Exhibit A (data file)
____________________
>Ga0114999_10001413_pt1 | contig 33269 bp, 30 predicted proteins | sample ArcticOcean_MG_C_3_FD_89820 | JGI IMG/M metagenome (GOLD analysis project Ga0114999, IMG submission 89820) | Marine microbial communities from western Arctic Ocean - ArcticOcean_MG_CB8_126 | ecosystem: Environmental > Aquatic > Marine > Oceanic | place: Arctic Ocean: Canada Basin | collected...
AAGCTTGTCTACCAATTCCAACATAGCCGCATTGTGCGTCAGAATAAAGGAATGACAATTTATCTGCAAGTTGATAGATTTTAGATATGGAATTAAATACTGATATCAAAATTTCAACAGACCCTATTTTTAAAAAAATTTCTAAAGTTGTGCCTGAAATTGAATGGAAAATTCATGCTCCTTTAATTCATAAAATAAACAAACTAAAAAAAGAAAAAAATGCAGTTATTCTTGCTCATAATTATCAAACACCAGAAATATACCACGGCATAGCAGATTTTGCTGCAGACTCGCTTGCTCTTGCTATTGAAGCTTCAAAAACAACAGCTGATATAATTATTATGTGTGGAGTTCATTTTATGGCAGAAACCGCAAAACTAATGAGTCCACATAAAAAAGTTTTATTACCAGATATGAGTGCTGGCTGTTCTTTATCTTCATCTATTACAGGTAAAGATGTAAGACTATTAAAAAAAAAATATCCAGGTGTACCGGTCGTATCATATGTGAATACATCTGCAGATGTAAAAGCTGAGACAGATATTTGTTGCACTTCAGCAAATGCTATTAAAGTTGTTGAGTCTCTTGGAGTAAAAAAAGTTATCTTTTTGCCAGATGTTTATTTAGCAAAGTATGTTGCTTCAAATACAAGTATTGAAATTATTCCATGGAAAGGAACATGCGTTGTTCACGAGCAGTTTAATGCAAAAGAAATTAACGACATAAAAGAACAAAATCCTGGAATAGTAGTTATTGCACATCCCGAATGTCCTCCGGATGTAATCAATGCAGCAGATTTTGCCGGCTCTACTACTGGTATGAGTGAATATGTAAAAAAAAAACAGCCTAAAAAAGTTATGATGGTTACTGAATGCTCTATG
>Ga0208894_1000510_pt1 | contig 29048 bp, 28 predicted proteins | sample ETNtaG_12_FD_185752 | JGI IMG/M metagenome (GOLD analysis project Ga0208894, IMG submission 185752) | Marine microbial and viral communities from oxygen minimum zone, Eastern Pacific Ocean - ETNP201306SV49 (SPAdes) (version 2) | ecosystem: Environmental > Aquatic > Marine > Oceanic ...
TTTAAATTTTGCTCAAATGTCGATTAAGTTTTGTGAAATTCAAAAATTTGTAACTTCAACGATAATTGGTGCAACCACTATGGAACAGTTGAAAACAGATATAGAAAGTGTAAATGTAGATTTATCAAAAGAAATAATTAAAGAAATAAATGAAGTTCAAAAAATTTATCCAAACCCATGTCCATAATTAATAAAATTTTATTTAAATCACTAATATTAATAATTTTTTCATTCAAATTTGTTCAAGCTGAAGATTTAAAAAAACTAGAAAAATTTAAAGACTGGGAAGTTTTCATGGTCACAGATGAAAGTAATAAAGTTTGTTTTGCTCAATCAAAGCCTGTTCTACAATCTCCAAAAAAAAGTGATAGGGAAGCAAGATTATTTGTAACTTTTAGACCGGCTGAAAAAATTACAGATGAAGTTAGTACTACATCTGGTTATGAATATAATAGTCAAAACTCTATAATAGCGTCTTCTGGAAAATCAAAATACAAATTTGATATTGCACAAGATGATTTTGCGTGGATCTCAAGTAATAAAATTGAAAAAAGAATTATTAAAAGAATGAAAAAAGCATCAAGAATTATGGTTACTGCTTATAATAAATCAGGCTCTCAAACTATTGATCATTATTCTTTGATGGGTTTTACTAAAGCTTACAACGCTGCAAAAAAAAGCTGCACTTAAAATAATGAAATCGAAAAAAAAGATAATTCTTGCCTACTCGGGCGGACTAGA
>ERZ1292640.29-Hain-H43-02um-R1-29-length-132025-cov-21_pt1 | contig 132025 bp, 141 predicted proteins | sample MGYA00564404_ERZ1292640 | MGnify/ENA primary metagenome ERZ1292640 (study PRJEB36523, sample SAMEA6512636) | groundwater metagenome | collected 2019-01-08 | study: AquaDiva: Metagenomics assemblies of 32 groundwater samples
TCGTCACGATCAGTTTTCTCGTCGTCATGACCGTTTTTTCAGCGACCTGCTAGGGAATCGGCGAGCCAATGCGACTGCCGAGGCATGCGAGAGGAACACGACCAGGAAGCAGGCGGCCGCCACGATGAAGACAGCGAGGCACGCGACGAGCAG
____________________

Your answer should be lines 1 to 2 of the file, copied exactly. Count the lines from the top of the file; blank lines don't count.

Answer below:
>Ga0114999_10001413_pt1 | contig 33269 bp, 30 predicted proteins | sample ArcticOcean_MG_C_3_FD_89820 | JGI IMG/M metagenome (GOLD analysis project Ga0114999, IMG submission 89820) | Marine microbial communities from western Arctic Ocean - ArcticOcean_MG_CB8_126 | ecosystem: Environmental > Aquatic > Marine > Oceanic | place: Arctic Ocean: Canada Basin | collected...
AAGCTTGTCTACCAATTCCAACATAGCCGCATTGTGCGTCAGAATAAAGGAATGACAATTTATCTGCAAGTTGATAGATTTTAGATATGGAATTAAATACTGATATCAAAATTTCAACAGACCCTATTTTTAAAAAAATTTCTAAAGTTGTGCCTGAAATTGAATGGAAAATTCATGCTCCTTTAATTCATAAAATAAACAAACTAAAAAAAGAAAAAAATGCAGTTATTCTTGCTCATAATTATCAAACACCAGAAATATACCACGGCATAGCAGATTTTGCTGCAGACTCGCTTGCTCTTGCTATTGAAGCTTCAAAAACAACAGCTGATATAATTATTATGTGTGGAGTTCATTTTATGGCAGAAACCGCAAAACTAATGAGTCCACATAAAAAAGTTTTATTACCAGATATGAGTGCTGGCTGTTCTTTATCTTCATCTATTACAGGTAAAGATGTAAGACTATTAAAAAAAAAATATCCAGGTGTACCGGTCGTATCATATGTGAATACATCTGCAGATGTAAAAGCTGAGACAGATATTTGTTGCACTTCAGCAAATGCTATTAAAGTTGTTGAGTCTCTTGGAGTAAAAAAAGTTATCTTTTTGCCAGATGTTTATTTAGCAAAGTATGTTGCTTCAAATACAAGTATTGAAATTATTCCATGGAAAGGAACATGCGTTGTTCACGAGCAGTTTAATGCAAAAGAAATTAACGACATAAAAGAACAAAATCCTGGAATAGTAGTTATTGCACATCCCGAATGTCCTCCGGATGTAATCAATGCAGCAGATTTTGCCGGCTCTACTACTGGTATGAGTGAATATGTAAAAAAAAAACAGCCTAAAAAAGTTATGATGGTTACTGAATGCTCTATG